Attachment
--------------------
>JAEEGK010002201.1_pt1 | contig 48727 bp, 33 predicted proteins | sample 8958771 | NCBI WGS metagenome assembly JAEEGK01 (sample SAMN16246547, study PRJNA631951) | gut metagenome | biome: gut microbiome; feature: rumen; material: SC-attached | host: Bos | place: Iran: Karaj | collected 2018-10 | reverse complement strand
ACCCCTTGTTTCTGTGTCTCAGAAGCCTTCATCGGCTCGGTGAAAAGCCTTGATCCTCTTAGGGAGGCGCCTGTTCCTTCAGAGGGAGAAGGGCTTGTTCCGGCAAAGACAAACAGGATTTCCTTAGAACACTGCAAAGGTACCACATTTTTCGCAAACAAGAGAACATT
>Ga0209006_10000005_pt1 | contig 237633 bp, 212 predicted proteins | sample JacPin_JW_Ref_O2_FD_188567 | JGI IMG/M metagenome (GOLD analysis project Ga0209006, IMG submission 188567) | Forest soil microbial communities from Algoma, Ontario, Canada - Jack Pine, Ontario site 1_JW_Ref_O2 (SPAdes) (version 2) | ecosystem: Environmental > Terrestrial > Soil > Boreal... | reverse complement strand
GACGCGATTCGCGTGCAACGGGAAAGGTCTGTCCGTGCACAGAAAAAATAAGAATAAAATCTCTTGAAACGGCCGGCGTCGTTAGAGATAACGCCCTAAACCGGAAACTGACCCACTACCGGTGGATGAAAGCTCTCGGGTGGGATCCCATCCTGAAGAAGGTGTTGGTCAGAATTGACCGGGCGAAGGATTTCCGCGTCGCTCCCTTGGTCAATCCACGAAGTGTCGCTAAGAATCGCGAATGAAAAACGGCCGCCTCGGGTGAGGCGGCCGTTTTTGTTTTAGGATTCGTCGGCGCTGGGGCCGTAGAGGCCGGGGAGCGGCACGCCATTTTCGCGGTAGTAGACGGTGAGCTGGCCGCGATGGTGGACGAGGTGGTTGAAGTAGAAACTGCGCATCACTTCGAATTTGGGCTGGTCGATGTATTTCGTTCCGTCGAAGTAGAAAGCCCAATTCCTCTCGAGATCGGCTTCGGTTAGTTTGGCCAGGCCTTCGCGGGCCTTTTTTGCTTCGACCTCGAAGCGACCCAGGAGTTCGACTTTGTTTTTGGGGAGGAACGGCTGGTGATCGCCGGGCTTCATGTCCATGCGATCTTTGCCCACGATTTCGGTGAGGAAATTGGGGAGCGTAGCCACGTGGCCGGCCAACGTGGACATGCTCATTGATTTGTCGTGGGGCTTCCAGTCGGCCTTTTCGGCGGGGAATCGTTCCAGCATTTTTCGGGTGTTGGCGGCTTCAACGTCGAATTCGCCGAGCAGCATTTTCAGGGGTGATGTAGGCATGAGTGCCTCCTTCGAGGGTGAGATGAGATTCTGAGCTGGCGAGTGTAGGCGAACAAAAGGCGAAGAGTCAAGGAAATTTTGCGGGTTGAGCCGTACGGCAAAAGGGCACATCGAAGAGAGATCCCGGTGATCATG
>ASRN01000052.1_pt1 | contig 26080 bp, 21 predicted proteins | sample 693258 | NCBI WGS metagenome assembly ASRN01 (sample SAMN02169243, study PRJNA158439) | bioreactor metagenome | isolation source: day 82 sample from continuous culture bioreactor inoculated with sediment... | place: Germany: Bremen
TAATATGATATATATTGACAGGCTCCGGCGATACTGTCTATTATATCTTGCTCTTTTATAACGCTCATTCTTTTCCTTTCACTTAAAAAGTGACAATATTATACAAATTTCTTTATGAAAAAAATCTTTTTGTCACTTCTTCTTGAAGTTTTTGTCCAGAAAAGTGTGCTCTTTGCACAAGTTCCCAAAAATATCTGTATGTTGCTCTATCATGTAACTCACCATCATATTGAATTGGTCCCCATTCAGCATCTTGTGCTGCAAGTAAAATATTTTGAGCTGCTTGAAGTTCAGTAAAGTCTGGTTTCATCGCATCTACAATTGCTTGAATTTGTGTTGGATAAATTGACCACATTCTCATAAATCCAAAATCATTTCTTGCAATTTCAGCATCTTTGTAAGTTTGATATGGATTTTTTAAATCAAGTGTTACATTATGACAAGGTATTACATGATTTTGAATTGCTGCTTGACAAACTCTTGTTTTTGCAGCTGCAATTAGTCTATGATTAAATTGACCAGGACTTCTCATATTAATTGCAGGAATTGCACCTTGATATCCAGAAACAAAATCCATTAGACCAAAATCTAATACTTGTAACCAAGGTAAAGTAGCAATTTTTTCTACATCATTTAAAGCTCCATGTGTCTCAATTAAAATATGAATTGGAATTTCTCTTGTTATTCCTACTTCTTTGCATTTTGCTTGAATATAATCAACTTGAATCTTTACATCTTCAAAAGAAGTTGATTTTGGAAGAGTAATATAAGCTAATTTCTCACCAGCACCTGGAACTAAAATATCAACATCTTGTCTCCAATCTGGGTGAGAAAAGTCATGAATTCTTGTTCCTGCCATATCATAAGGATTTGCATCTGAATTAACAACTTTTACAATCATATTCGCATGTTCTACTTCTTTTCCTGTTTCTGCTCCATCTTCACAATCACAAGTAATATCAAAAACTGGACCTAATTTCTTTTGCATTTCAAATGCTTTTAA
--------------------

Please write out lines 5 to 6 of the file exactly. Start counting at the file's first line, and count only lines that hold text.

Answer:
>ASRN01000052.1_pt1 | contig 26080 bp, 21 predicted proteins | sample 693258 | NCBI WGS metagenome assembly ASRN01 (sample SAMN02169243, study PRJNA158439) | bioreactor metagenome | isolation source: day 82 sample from continuous culture bioreactor inoculated with sediment... | place: Germany: Bremen
TAATATGATATATATTGACAGGCTCCGGCGATACTGTCTATTATATCTTGCTCTTTTATAACGCTCATTCTTTTCCTTTCACTTAAAAAGTGACAATATTATACAAATTTCTTTATGAAAAAAATCTTTTTGTCACTTCTTCTTGAAGTTTTTGTCCAGAAAAGTGTGCTCTTTGCACAAGTTCCCAAAAATATCTGTATGTTGCTCTATCATGTAACTCACCATCATATTGAATTGGTCCCCATTCAGCATCTTGTGCTGCAAGTAAAATATTTTGAGCTGCTTGAAGTTCAGTAAAGTCTGGTTTCATCGCATCTACAATTGCTTGAATTTGTGTTGGATAAATTGACCACATTCTCATAAATCCAAAATCATTTCTTGCAATTTCAGCATCTTTGTAAGTTTGATATGGATTTTTTAAATCAAGTGTTACATTATGACAAGGTATTACATGATTTTGAATTGCTGCTTGACAAACTCTTGTTTTTGCAGCTGCAATTAGTCTATGATTAAATTGACCAGGACTTCTCATATTAATTGCAGGAATTGCACCTTGATATCCAGAAACAAAATCCATTAGACCAAAATCTAATACTTGTAACCAAGGTAAAGTAGCAATTTTTTCTACATCATTTAAAGCTCCATGTGTCTCAATTAAAATATGAATTGGAATTTCTCTTGTTATTCCTACTTCTTTGCATTTTGCTTGAATATAATCAACTTGAATCTTTACATCTTCAAAAGAAGTTGATTTTGGAAGAGTAATATAAGCTAATTTCTCACCAGCACCTGGAACTAAAATATCAACATCTTGTCTCCAATCTGGGTGAGAAAAGTCATGAATTCTTGTTCCTGCCATATCATAAGGATTTGCATCTGAATTAACAACTTTTACAATCATATTCGCATGTTCTACTTCTTTTCCTGTTTCTGCTCCATCTTCACAATCACAAGTAATATCAAAAACTGGACCTAATTTCTTTTGCATTTCAAATGCTTTTAA